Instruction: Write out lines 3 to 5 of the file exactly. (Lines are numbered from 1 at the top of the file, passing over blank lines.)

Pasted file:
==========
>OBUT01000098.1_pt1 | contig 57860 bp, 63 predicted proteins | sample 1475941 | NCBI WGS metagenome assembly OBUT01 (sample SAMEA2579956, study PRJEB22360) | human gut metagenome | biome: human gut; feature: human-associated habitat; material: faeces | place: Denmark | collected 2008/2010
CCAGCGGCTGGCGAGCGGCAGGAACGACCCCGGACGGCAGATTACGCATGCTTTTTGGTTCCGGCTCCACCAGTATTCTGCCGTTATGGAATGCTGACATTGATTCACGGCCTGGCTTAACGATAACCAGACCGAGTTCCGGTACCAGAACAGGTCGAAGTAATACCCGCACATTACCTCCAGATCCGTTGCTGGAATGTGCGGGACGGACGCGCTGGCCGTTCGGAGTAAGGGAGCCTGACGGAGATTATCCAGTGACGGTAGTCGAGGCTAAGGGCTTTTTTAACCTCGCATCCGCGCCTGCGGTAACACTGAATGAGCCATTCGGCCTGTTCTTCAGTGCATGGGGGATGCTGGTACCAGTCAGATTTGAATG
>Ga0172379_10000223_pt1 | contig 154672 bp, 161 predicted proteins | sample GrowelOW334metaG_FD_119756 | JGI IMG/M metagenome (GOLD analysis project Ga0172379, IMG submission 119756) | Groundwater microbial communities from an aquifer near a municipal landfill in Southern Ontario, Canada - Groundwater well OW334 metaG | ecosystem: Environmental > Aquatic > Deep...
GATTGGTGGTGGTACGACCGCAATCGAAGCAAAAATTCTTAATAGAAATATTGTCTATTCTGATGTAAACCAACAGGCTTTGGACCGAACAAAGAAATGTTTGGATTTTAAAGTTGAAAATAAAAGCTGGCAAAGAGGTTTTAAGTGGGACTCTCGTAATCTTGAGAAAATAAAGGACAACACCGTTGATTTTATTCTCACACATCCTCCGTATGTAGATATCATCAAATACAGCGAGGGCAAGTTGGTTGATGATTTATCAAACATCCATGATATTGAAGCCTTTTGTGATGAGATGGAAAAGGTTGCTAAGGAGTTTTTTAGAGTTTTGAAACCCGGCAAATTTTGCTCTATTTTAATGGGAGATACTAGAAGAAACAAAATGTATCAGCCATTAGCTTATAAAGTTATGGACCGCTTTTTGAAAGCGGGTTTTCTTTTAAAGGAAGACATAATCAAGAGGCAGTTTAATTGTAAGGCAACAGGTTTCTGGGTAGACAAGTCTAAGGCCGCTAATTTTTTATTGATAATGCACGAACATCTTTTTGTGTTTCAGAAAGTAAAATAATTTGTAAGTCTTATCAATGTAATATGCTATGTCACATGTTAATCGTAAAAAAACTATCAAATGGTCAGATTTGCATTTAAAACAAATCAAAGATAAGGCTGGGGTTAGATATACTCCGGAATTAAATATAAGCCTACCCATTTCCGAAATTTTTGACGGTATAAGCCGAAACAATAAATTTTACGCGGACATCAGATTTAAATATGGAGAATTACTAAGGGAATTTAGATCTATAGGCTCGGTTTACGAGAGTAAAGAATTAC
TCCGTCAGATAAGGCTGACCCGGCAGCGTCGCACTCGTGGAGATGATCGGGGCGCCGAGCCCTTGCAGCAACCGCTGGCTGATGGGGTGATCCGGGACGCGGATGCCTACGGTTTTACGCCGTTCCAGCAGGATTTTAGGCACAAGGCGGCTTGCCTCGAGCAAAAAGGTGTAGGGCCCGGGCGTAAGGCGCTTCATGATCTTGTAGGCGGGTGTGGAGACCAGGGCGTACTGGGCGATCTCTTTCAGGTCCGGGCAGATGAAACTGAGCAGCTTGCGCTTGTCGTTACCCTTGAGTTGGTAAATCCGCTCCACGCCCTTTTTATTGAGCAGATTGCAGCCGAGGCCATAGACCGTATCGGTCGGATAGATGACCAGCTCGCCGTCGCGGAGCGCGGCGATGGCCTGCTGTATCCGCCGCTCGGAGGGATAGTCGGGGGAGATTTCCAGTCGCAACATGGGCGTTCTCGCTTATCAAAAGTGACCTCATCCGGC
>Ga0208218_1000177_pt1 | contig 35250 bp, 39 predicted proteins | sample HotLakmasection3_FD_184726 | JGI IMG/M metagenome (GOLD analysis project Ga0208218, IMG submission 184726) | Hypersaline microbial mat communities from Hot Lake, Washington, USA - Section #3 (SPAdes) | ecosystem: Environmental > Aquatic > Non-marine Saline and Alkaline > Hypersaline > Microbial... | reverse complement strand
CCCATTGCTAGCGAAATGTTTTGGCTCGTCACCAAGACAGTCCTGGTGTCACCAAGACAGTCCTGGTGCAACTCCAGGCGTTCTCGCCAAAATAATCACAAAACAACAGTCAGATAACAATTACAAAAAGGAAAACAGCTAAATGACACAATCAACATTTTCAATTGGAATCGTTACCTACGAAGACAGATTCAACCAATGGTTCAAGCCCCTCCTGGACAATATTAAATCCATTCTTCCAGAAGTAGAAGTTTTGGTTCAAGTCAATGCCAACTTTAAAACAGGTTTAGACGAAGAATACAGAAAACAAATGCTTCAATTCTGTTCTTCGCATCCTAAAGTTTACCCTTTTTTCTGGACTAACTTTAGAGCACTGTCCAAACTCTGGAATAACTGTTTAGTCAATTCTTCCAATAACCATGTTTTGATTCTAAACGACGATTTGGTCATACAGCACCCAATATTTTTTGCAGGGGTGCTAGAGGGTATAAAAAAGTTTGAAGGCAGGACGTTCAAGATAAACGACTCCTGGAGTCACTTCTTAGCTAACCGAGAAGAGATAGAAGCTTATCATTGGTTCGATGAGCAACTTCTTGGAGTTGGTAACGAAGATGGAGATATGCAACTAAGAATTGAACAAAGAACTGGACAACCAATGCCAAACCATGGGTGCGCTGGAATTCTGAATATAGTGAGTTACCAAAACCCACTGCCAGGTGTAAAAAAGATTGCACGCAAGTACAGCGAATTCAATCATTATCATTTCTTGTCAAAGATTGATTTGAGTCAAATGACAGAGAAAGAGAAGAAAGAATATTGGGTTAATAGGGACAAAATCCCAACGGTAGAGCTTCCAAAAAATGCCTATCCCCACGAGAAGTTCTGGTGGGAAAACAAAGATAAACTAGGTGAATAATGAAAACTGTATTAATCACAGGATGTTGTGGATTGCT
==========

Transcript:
>Ga0172379_10000223_pt1 | contig 154672 bp, 161 predicted proteins | sample GrowelOW334metaG_FD_119756 | JGI IMG/M metagenome (GOLD analysis project Ga0172379, IMG submission 119756) | Groundwater microbial communities from an aquifer near a municipal landfill in Southern Ontario, Canada - Groundwater well OW334 metaG | ecosystem: Environmental > Aquatic > Deep...
GATTGGTGGTGGTACGACCGCAATCGAAGCAAAAATTCTTAATAGAAATATTGTCTATTCTGATGTAAACCAACAGGCTTTGGACCGAACAAAGAAATGTTTGGATTTTAAAGTTGAAAATAAAAGCTGGCAAAGAGGTTTTAAGTGGGACTCTCGTAATCTTGAGAAAATAAAGGACAACACCGTTGATTTTATTCTCACACATCCTCCGTATGTAGATATCATCAAATACAGCGAGGGCAAGTTGGTTGATGATTTATCAAACATCCATGATATTGAAGCCTTTTGTGATGAGATGGAAAAGGTTGCTAAGGAGTTTTTTAGAGTTTTGAAACCCGGCAAATTTTGCTCTATTTTAATGGGAGATACTAGAAGAAACAAAATGTATCAGCCATTAGCTTATAAAGTTATGGACCGCTTTTTGAAAGCGGGTTTTCTTTTAAAGGAAGACATAATCAAGAGGCAGTTTAATTGTAAGGCAACAGGTTTCTGGGTAGACAAGTCTAAGGCCGCTAATTTTTTATTGATAATGCACGAACATCTTTTTGTGTTTCAGAAAGTAAAATAATTTGTAAGTCTTATCAATGTAATATGCTATGTCACATGTTAATCGTAAAAAAACTATCAAATGGTCAGATTTGCATTTAAAACAAATCAAAGATAAGGCTGGGGTTAGATATACTCCGGAATTAAATATAAGCCTACCCATTTCCGAAATTTTTGACGGTATAAGCCGAAACAATAAATTTTACGCGGACATCAGATTTAAATATGGAGAATTACTAAGGGAATTTAGATCTATAGGCTCGGTTTACGAGAGTAAAGAATTAC
TCCGTCAGATAAGGCTGACCCGGCAGCGTCGCACTCGTGGAGATGATCGGGGCGCCGAGCCCTTGCAGCAACCGCTGGCTGATGGGGTGATCCGGGACGCGGATGCCTACGGTTTTACGCCGTTCCAGCAGGATTTTAGGCACAAGGCGGCTTGCCTCGAGCAAAAAGGTGTAGGGCCCGGGCGTAAGGCGCTTCATGATCTTGTAGGCGGGTGTGGAGACCAGGGCGTACTGGGCGATCTCTTTCAGGTCCGGGCAGATGAAACTGAGCAGCTTGCGCTTGTCGTTACCCTTGAGTTGGTAAATCCGCTCCACGCCCTTTTTATTGAGCAGATTGCAGCCGAGGCCATAGACCGTATCGGTCGGATAGATGACCAGCTCGCCGTCGCGGAGCGCGGCGATGGCCTGCTGTATCCGCCGCTCGGAGGGATAGTCGGGGGAGATTTCCAGTCGCAACATGGGCGTTCTCGCTTATCAAAAGTGACCTCATCCGGC